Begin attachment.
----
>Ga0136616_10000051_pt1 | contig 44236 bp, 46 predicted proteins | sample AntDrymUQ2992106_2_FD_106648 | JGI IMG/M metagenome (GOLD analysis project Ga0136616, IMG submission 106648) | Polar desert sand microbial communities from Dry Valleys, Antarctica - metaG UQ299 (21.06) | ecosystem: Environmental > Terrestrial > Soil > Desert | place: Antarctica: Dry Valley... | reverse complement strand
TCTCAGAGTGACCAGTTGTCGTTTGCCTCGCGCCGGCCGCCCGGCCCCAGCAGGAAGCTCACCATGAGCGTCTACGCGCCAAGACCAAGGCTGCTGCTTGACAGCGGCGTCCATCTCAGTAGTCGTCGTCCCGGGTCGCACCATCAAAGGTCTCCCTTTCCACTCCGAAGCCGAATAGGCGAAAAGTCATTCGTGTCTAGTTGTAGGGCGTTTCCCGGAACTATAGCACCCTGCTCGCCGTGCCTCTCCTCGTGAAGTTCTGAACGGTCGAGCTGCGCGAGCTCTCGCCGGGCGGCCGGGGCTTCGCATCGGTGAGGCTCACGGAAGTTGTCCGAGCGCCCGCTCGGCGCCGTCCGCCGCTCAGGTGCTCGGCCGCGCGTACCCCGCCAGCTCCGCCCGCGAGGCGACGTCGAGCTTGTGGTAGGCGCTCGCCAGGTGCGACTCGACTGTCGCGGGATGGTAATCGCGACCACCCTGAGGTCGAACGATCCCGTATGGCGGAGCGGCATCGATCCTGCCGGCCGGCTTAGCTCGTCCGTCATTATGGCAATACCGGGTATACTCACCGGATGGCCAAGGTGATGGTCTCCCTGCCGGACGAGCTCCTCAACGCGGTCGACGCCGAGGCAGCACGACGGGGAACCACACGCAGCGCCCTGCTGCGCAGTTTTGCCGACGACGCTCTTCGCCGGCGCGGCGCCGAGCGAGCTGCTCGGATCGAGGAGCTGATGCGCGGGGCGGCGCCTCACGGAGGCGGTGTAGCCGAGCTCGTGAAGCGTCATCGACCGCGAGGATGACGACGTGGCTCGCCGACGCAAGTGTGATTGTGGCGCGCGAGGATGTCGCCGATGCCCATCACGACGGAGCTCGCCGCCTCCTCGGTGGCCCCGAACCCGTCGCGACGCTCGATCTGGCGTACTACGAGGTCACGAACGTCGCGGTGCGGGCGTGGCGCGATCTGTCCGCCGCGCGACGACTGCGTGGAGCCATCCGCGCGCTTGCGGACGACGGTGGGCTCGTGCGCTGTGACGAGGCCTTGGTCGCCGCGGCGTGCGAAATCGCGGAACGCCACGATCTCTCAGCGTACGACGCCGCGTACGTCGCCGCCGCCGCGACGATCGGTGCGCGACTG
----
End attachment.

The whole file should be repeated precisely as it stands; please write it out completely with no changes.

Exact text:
>Ga0136616_10000051_pt1 | contig 44236 bp, 46 predicted proteins | sample AntDrymUQ2992106_2_FD_106648 | JGI IMG/M metagenome (GOLD analysis project Ga0136616, IMG submission 106648) | Polar desert sand microbial communities from Dry Valleys, Antarctica - metaG UQ299 (21.06) | ecosystem: Environmental > Terrestrial > Soil > Desert | place: Antarctica: Dry Valley... | reverse complement strand
TCTCAGAGTGACCAGTTGTCGTTTGCCTCGCGCCGGCCGCCCGGCCCCAGCAGGAAGCTCACCATGAGCGTCTACGCGCCAAGACCAAGGCTGCTGCTTGACAGCGGCGTCCATCTCAGTAGTCGTCGTCCCGGGTCGCACCATCAAAGGTCTCCCTTTCCACTCCGAAGCCGAATAGGCGAAAAGTCATTCGTGTCTAGTTGTAGGGCGTTTCCCGGAACTATAGCACCCTGCTCGCCGTGCCTCTCCTCGTGAAGTTCTGAACGGTCGAGCTGCGCGAGCTCTCGCCGGGCGGCCGGGGCTTCGCATCGGTGAGGCTCACGGAAGTTGTCCGAGCGCCCGCTCGGCGCCGTCCGCCGCTCAGGTGCTCGGCCGCGCGTACCCCGCCAGCTCCGCCCGCGAGGCGACGTCGAGCTTGTGGTAGGCGCTCGCCAGGTGCGACTCGACTGTCGCGGGATGGTAATCGCGACCACCCTGAGGTCGAACGATCCCGTATGGCGGAGCGGCATCGATCCTGCCGGCCGGCTTAGCTCGTCCGTCATTATGGCAATACCGGGTATACTCACCGGATGGCCAAGGTGATGGTCTCCCTGCCGGACGAGCTCCTCAACGCGGTCGACGCCGAGGCAGCACGACGGGGAACCACACGCAGCGCCCTGCTGCGCAGTTTTGCCGACGACGCTCTTCGCCGGCGCGGCGCCGAGCGAGCTGCTCGGATCGAGGAGCTGATGCGCGGGGCGGCGCCTCACGGAGGCGGTGTAGCCGAGCTCGTGAAGCGTCATCGACCGCGAGGATGACGACGTGGCTCGCCGACGCAAGTGTGATTGTGGCGCGCGAGGATGTCGCCGATGCCCATCACGACGGAGCTCGCCGCCTCCTCGGTGGCCCCGAACCCGTCGCGACGCTCGATCTGGCGTACTACGAGGTCACGAACGTCGCGGTGCGGGCGTGGCGCGATCTGTCCGCCGCGCGACGACTGCGTGGAGCCATCCGCGCGCTTGCGGACGACGGTGGGCTCGTGCGCTGTGACGAGGCCTTGGTCGCCGCGGCGTGCGAAATCGCGGAACGCCACGATCTCTCAGCGTACGACGCCGCGTACGTCGCCGCCGCCGCGACGATCGGTGCGCGACTG